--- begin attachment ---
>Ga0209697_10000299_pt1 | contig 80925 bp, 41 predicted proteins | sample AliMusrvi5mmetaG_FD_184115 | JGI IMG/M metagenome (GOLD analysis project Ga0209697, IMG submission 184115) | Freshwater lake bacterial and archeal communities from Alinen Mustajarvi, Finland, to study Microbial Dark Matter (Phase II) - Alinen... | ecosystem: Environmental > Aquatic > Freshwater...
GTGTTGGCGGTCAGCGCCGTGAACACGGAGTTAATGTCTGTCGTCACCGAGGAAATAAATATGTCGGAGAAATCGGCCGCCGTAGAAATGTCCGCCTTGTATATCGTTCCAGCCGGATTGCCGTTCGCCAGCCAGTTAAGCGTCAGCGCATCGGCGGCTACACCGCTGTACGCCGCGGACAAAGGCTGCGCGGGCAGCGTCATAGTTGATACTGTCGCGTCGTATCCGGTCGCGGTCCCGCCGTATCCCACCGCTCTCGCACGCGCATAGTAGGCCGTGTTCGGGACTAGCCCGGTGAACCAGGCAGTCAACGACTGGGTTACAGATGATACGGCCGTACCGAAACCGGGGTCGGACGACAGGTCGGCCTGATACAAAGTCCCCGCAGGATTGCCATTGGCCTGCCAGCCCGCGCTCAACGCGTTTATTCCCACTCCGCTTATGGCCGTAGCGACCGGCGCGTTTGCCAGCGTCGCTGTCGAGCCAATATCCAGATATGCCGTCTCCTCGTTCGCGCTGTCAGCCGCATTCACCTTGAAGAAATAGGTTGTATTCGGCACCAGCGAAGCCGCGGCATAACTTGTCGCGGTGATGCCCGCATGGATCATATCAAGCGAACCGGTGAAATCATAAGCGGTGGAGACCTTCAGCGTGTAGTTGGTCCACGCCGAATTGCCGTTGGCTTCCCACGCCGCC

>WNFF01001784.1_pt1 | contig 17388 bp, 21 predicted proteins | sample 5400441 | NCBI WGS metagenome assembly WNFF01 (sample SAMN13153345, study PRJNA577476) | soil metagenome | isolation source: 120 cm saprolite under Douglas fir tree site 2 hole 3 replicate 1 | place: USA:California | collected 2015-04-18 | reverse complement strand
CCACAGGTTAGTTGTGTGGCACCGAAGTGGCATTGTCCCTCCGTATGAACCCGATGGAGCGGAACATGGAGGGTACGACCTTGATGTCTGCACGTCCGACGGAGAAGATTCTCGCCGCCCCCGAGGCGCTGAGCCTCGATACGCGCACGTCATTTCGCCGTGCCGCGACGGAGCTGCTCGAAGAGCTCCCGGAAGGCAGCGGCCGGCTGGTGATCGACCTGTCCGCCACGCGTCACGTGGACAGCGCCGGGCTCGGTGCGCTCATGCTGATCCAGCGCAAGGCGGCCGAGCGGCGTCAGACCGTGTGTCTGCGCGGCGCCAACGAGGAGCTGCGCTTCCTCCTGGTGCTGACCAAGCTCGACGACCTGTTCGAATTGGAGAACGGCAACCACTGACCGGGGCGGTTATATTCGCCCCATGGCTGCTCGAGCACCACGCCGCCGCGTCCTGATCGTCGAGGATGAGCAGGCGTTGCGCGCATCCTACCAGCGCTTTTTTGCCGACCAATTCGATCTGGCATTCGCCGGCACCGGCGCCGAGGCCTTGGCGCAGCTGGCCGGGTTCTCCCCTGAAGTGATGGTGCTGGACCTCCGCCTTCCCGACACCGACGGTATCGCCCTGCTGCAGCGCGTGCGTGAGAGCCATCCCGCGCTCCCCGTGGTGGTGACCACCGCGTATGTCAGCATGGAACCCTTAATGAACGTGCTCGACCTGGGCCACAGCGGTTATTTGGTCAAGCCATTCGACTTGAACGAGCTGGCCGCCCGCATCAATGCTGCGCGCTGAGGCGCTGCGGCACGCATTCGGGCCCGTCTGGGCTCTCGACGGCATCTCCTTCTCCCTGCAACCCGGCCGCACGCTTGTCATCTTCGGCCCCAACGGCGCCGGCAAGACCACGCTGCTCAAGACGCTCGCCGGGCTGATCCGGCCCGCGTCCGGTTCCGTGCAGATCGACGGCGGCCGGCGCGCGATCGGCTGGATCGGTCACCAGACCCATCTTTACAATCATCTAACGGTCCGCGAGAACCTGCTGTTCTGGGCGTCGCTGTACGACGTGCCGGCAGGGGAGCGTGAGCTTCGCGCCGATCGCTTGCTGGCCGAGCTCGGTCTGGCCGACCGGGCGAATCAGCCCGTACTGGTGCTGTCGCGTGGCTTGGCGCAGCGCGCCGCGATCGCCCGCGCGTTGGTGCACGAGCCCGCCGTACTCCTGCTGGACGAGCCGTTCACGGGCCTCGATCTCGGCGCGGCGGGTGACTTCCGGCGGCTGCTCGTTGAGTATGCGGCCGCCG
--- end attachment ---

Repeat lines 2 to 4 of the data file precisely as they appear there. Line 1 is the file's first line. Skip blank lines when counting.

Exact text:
GTGTTGGCGGTCAGCGCCGTGAACACGGAGTTAATGTCTGTCGTCACCGAGGAAATAAATATGTCGGAGAAATCGGCCGCCGTAGAAATGTCCGCCTTGTATATCGTTCCAGCCGGATTGCCGTTCGCCAGCCAGTTAAGCGTCAGCGCATCGGCGGCTACACCGCTGTACGCCGCGGACAAAGGCTGCGCGGGCAGCGTCATAGTTGATACTGTCGCGTCGTATCCGGTCGCGGTCCCGCCGTATCCCACCGCTCTCGCACGCGCATAGTAGGCCGTGTTCGGGACTAGCCCGGTGAACCAGGCAGTCAACGACTGGGTTACAGATGATACGGCCGTACCGAAACCGGGGTCGGACGACAGGTCGGCCTGATACAAAGTCCCCGCAGGATTGCCATTGGCCTGCCAGCCCGCGCTCAACGCGTTTATTCCCACTCCGCTTATGGCCGTAGCGACCGGCGCGTTTGCCAGCGTCGCTGTCGAGCCAATATCCAGATATGCCGTCTCCTCGTTCGCGCTGTCAGCCGCATTCACCTTGAAGAAATAGGTTGTATTCGGCACCAGCGAAGCCGCGGCATAACTTGTCGCGGTGATGCCCGCATGGATCATATCAAGCGAACCGGTGAAATCATAAGCGGTGGAGACCTTCAGCGTGTAGTTGGTCCACGCCGAATTGCCGTTGGCTTCCCACGCCGCC

>WNFF01001784.1_pt1 | contig 17388 bp, 21 predicted proteins | sample 5400441 | NCBI WGS metagenome assembly WNFF01 (sample SAMN13153345, study PRJNA577476) | soil metagenome | isolation source: 120 cm saprolite under Douglas fir tree site 2 hole 3 replicate 1 | place: USA:California | collected 2015-04-18 | reverse complement strand
CCACAGGTTAGTTGTGTGGCACCGAAGTGGCATTGTCCCTCCGTATGAACCCGATGGAGCGGAACATGGAGGGTACGACCTTGATGTCTGCACGTCCGACGGAGAAGATTCTCGCCGCCCCCGAGGCGCTGAGCCTCGATACGCGCACGTCATTTCGCCGTGCCGCGACGGAGCTGCTCGAAGAGCTCCCGGAAGGCAGCGGCCGGCTGGTGATCGACCTGTCCGCCACGCGTCACGTGGACAGCGCCGGGCTCGGTGCGCTCATGCTGATCCAGCGCAAGGCGGCCGAGCGGCGTCAGACCGTGTGTCTGCGCGGCGCCAACGAGGAGCTGCGCTTCCTCCTGGTGCTGACCAAGCTCGACGACCTGTTCGAATTGGAGAACGGCAACCACTGACCGGGGCGGTTATATTCGCCCCATGGCTGCTCGAGCACCACGCCGCCGCGTCCTGATCGTCGAGGATGAGCAGGCGTTGCGCGCATCCTACCAGCGCTTTTTTGCCGACCAATTCGATCTGGCATTCGCCGGCACCGGCGCCGAGGCCTTGGCGCAGCTGGCCGGGTTCTCCCCTGAAGTGATGGTGCTGGACCTCCGCCTTCCCGACACCGACGGTATCGCCCTGCTGCAGCGCGTGCGTGAGAGCCATCCCGCGCTCCCCGTGGTGGTGACCACCGCGTATGTCAGCATGGAACCCTTAATGAACGTGCTCGACCTGGGCCACAGCGGTTATTTGGTCAAGCCATTCGACTTGAACGAGCTGGCCGCCCGCATCAATGCTGCGCGCTGAGGCGCTGCGGCACGCATTCGGGCCCGTCTGGGCTCTCGACGGCATCTCCTTCTCCCTGCAACCCGGCCGCACGCTTGTCATCTTCGGCCCCAACGGCGCCGGCAAGACCACGCTGCTCAAGACGCTCGCCGGGCTGATCCGGCCCGCGTCCGGTTCCGTGCAGATCGACGGCGGCCGGCGCGCGATCGGCTGGATCGGTCACCAGACCCATCTTTACAATCATCTAACGGTCCGCGAGAACCTGCTGTTCTGGGCGTCGCTGTACGACGTGCCGGCAGGGGAGCGTGAGCTTCGCGCCGATCGCTTGCTGGCCGAGCTCGGTCTGGCCGACCGGGCGAATCAGCCCGTACTGGTGCTGTCGCGTGGCTTGGCGCAGCGCGCCGCGATCGCCCGCGCGTTGGTGCACGAGCCCGCCGTACTCCTGCTGGACGAGCCGTTCACGGGCCTCGATCTCGGCGCGGCGGGTGACTTCCGGCGGCTGCTCGTTGAGTATGCGGCCGCCG